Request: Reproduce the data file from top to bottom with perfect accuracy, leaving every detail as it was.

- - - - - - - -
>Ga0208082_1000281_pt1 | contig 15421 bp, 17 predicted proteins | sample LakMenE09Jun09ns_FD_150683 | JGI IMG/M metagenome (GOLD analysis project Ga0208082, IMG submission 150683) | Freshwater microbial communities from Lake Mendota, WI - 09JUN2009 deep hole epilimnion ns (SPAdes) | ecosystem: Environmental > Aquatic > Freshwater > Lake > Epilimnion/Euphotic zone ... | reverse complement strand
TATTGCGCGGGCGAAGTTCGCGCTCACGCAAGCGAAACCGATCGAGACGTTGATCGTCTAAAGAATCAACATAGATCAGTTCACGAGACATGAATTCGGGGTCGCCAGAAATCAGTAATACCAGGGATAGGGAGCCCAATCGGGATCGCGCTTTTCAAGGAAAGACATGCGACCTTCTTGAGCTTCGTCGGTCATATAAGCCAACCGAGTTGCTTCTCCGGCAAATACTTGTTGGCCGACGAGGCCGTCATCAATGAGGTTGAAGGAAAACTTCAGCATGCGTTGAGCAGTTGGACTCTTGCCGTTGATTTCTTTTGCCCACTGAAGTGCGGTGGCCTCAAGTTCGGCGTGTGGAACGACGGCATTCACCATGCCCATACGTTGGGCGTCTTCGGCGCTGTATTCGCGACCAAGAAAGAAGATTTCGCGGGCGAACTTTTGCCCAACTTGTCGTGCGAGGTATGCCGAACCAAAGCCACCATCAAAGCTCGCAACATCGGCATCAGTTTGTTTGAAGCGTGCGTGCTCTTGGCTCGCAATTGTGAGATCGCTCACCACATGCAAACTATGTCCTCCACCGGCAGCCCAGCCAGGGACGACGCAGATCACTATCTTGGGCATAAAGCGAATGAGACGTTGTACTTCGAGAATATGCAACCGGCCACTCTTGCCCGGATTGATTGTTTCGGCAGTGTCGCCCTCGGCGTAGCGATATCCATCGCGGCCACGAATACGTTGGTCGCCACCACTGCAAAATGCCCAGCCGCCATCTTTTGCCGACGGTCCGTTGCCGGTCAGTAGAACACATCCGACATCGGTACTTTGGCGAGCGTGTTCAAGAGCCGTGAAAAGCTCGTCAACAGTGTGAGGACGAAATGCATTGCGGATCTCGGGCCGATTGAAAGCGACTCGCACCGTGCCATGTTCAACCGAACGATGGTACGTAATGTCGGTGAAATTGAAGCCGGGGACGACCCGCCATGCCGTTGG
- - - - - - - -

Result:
>Ga0208082_1000281_pt1 | contig 15421 bp, 17 predicted proteins | sample LakMenE09Jun09ns_FD_150683 | JGI IMG/M metagenome (GOLD analysis project Ga0208082, IMG submission 150683) | Freshwater microbial communities from Lake Mendota, WI - 09JUN2009 deep hole epilimnion ns (SPAdes) | ecosystem: Environmental > Aquatic > Freshwater > Lake > Epilimnion/Euphotic zone ... | reverse complement strand
TATTGCGCGGGCGAAGTTCGCGCTCACGCAAGCGAAACCGATCGAGACGTTGATCGTCTAAAGAATCAACATAGATCAGTTCACGAGACATGAATTCGGGGTCGCCAGAAATCAGTAATACCAGGGATAGGGAGCCCAATCGGGATCGCGCTTTTCAAGGAAAGACATGCGACCTTCTTGAGCTTCGTCGGTCATATAAGCCAACCGAGTTGCTTCTCCGGCAAATACTTGTTGGCCGACGAGGCCGTCATCAATGAGGTTGAAGGAAAACTTCAGCATGCGTTGAGCAGTTGGACTCTTGCCGTTGATTTCTTTTGCCCACTGAAGTGCGGTGGCCTCAAGTTCGGCGTGTGGAACGACGGCATTCACCATGCCCATACGTTGGGCGTCTTCGGCGCTGTATTCGCGACCAAGAAAGAAGATTTCGCGGGCGAACTTTTGCCCAACTTGTCGTGCGAGGTATGCCGAACCAAAGCCACCATCAAAGCTCGCAACATCGGCATCAGTTTGTTTGAAGCGTGCGTGCTCTTGGCTCGCAATTGTGAGATCGCTCACCACATGCAAACTATGTCCTCCACCGGCAGCCCAGCCAGGGACGACGCAGATCACTATCTTGGGCATAAAGCGAATGAGACGTTGTACTTCGAGAATATGCAACCGGCCACTCTTGCCCGGATTGATTGTTTCGGCAGTGTCGCCCTCGGCGTAGCGATATCCATCGCGGCCACGAATACGTTGGTCGCCACCACTGCAAAATGCCCAGCCGCCATCTTTTGCCGACGGTCCGTTGCCGGTCAGTAGAACACATCCGACATCGGTACTTTGGCGAGCGTGTTCAAGAGCCGTGAAAAGCTCGTCAACAGTGTGAGGACGAAATGCATTGCGGATCTCGGGCCGATTGAAAGCGACTCGCACCGTGCCATGTTCAACCGAACGATGGTACGTAATGTCGGTGAAATTGAAGCCGGGGACGACCCGCCATGCCGTTGG